Parkinson’s disease (PD)

PD is a common neurodegenerative disorder in which dopaminergic neurons are declining in the substantia nigra followed by the accumulation of α-synuclein and deposition of Lewy bodies in the remaining neurons.[32] Stokholm et al. revealed that α-synucleinopathy was started in the ENS at the early stage of the disease before the onset of complications in the CNS.[33] Alpha-synuclein overexpressing microbiota in mice significantly advances PD.[34] The abundant presence of certain species of Enterobacteriaceae and the lack of Lachnospiraceae in the gut profoundly aggravate PD.[8] At the substantia nigra of basal ganglia, TLRs (TLR4 and TLR2) bind with misfolded α-synuclein and trigger the production of proinflammatory cytokines in the neural tissue. The TLR2 specifically activates MyD88 and nuclear factor kappa B (NF-κB) signalling pathways and increases the levels of TNF and IL-1β for the progression of parkinsonism.[35,36]

Alzheimer’s disease (AD)

AD is a chronic neurodegenerative disease with subsequent loss of learning and memory. AD is characterised by the deposition of amyloid beta (Aβ) peptide outside neurons while phosphorylated tau protein accumulates inside the neuron. Aβ and phosphorylated tau dampen synaptic activity and destabilise microtubule and Ca2+ homeostasis. Aβ also triggers neuronal apoptosis.[8,37] Significant reduction of gut bacteria Ruminococcus and Butyricicoccus diminishes the production of SCFAs and advances AD.[38] Minter et al. observed that antibiotic treatment in the murine system caused dysbiosis that amplified beta amyloidosis and neuroinflammation in AD.[39] Aβ induces neuroinflammation, ROS production, inducible nitric oxide synthase (iNOS) and cyclooxygenase-2 (COX-2) activation and NF-κB signalling, resulting in the progression of neuro-degeneration in AD [Figure 1].[40] SCFAs have a protective role against inflammatory response. Insufficient SCFAs synthesis during dysbiosis or the presence of long-chain fatty acids in diet increases the risk of inflammation and development of AD.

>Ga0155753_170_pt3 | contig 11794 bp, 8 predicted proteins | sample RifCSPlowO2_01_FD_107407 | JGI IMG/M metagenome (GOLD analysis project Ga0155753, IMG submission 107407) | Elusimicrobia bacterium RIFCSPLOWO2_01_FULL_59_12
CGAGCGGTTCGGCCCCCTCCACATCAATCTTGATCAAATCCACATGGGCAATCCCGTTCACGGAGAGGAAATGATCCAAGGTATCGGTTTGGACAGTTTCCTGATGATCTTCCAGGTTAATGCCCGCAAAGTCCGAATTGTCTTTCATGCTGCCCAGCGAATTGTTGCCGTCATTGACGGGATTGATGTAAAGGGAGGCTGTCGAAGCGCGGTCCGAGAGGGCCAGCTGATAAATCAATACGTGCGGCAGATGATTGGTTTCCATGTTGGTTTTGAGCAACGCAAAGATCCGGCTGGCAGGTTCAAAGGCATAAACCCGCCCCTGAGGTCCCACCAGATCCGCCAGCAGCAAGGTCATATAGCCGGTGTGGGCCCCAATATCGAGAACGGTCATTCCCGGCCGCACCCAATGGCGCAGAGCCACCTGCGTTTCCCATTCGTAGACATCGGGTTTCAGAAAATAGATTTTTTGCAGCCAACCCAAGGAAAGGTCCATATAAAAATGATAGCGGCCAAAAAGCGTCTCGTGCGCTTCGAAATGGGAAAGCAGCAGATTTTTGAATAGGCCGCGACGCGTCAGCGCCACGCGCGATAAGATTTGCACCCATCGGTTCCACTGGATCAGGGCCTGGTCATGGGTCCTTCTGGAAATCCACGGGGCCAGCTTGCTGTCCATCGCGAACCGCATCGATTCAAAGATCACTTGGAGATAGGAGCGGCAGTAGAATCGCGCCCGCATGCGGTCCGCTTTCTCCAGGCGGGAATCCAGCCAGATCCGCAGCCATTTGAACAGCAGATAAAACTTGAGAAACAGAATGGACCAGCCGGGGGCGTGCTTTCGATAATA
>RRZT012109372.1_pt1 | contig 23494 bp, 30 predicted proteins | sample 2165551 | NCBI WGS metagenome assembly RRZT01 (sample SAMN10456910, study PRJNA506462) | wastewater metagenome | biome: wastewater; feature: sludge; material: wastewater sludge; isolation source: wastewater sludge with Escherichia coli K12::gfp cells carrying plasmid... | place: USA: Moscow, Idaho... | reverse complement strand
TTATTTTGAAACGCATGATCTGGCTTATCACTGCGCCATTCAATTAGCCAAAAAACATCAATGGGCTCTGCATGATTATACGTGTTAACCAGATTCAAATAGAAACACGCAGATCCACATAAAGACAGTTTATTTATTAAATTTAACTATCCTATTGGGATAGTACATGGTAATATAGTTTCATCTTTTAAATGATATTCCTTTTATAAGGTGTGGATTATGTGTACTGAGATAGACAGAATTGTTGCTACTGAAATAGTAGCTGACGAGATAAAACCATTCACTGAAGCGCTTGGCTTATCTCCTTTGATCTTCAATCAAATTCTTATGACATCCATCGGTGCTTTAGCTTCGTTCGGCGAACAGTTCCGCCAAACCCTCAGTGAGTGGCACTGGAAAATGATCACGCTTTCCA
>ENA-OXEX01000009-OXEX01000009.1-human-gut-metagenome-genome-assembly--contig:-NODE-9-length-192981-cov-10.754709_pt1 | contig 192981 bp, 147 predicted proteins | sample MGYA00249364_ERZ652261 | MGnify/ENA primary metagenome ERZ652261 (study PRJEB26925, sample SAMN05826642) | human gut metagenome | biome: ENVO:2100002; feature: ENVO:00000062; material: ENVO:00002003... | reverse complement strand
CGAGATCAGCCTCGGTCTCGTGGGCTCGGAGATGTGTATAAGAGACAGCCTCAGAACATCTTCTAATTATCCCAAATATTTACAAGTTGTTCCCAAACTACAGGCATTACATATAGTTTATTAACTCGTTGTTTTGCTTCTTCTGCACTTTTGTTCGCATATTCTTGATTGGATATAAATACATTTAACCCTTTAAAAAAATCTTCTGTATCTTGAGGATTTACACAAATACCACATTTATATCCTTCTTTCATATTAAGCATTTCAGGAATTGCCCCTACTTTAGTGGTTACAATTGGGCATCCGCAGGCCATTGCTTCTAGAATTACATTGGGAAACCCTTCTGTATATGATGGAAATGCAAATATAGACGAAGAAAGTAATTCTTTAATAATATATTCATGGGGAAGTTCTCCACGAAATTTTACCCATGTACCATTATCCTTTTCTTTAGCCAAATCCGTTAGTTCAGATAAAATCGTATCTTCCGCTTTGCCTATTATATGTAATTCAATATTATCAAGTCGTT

Neuroinflammation is one of the crucial reasons for neurodegenerative diseases. Several researches on PD and AD models are trying to explore the effect of GBA and the significant role of probiotics for the treatment of AD, PD, and other diseases. GBA a plays crucial role for brain development in early stage life and prevention of neurodegeneration in aged people.

IMPACTS OF PROBIOTIC ORGANISMS ON NEURODEGENERATION

Beneficial effects of probiotic organisms and their metabolites